You may have heard the advice that it’s important for drivers involved in accidents to take pictures of the scene, get contact information for witnesses and get the police report. These things are important because one of the insurance company’s favorite tactics is putting the blame for the accident on the plaintiff. If they can paint you as 20 percent to blame, they get a 20 percent discount on the settlement. If they can convince the court that you are more than half to blame, they are totally off the hook.
Accident victims can be their own best advocates in preventing this from happening by gathering evidence and working with their attorneys to make sure the truth of the accident is what is heard in the courtroom.
Are There Damage Caps in Wisconsin?
Damage caps are controversial laws that some states have put in place to limit the amount of damages a personal injury plaintiff can be awarded. These caps are sometimes applied to specific categories of damages, like punitive damages or pain and suffering damages.
Wisconsin does have a law on the books that that caps non-economic damages, such as lost enjoyment of life or pain and suffering, in medical malpractice cases. This cap was set at $750,000, but the constitutionality of the law was called in to question when a woman’s medical malpractice non-economic damage awarded was lowered from $21 million to $750,000. In 2018 the Wisconsin Supreme Court ruled the medical malpractice cap was constitutional and would remain in effect.
There are also some procedural caps on punitive damages, which can’t be more than double your compensatory damages or $200,000, whichever of those numbers ends up being larger in your case.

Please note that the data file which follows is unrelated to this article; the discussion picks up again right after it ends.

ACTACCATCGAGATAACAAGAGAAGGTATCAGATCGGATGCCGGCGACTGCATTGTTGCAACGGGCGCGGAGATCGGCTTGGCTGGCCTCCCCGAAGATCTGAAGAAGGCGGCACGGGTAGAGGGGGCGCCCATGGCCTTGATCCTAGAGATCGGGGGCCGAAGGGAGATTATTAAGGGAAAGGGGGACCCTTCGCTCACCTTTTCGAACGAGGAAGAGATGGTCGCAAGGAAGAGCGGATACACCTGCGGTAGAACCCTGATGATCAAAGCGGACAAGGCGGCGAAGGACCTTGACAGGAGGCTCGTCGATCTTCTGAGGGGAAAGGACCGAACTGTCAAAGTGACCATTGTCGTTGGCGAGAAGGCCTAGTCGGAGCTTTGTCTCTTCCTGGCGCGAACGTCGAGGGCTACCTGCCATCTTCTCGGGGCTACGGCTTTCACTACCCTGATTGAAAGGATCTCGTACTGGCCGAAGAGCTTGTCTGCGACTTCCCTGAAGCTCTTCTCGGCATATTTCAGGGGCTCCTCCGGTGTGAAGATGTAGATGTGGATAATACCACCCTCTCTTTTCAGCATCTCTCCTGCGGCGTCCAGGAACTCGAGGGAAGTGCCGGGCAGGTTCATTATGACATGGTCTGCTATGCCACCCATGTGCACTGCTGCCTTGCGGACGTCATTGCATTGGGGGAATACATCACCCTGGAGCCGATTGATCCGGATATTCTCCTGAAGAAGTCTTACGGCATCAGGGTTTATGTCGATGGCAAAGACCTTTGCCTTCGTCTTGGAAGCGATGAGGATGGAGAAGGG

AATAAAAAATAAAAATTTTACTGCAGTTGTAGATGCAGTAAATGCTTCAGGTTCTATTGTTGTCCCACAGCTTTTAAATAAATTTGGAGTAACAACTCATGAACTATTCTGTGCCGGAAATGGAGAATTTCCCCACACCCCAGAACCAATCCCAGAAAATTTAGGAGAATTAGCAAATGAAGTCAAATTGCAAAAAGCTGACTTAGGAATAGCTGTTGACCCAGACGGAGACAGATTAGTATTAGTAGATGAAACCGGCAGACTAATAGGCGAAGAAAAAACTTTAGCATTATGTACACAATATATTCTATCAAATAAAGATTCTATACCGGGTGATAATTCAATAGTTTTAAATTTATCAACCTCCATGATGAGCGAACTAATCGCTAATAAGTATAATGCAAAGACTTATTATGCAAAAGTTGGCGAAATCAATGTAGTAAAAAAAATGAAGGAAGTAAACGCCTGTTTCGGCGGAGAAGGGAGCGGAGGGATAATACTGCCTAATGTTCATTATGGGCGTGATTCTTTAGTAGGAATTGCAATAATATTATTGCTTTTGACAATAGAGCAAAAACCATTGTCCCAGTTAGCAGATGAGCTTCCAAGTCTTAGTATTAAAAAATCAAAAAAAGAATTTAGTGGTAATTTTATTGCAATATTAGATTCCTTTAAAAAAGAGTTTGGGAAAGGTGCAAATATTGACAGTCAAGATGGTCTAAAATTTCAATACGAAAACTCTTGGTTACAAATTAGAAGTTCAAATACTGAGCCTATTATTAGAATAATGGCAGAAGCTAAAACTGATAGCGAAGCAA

Lastly, Wisconsin caps claims against the state government. If a government entity’s actions cause an injury or death, the victim or their family won’t be able to recover more than $250,000 (or $50,000 against municipal governments in most cases).
In most claims against the state, punitive damages are off the table. Filing a claim against a municipal or state government entity often requires jumping through quite a few hoops, so it’s likely in your best interest to speak with an attorney if you think you have a case against a state government agency.
Finding a Wisconsin Personal Injury Attorney to Fight for You
Suffering a serious injury due to the actions of someone else leaves people feeling confused and frustrated. If you’re in this situation you likely have a lot more questions than answers. Make sure to vet personal injury attorneys before making a choice. Get a feel for how committed they are to client communication and whether they will dedicate the necessary time to your case.
Kanner & Pintaluga’s personal injury attorneys in Wisconsin are committed to fighting for each client they serve. They treat each case like their legal reputation is on the line and enact ethical and aggressive strategies to ensure their clients are treated fairly.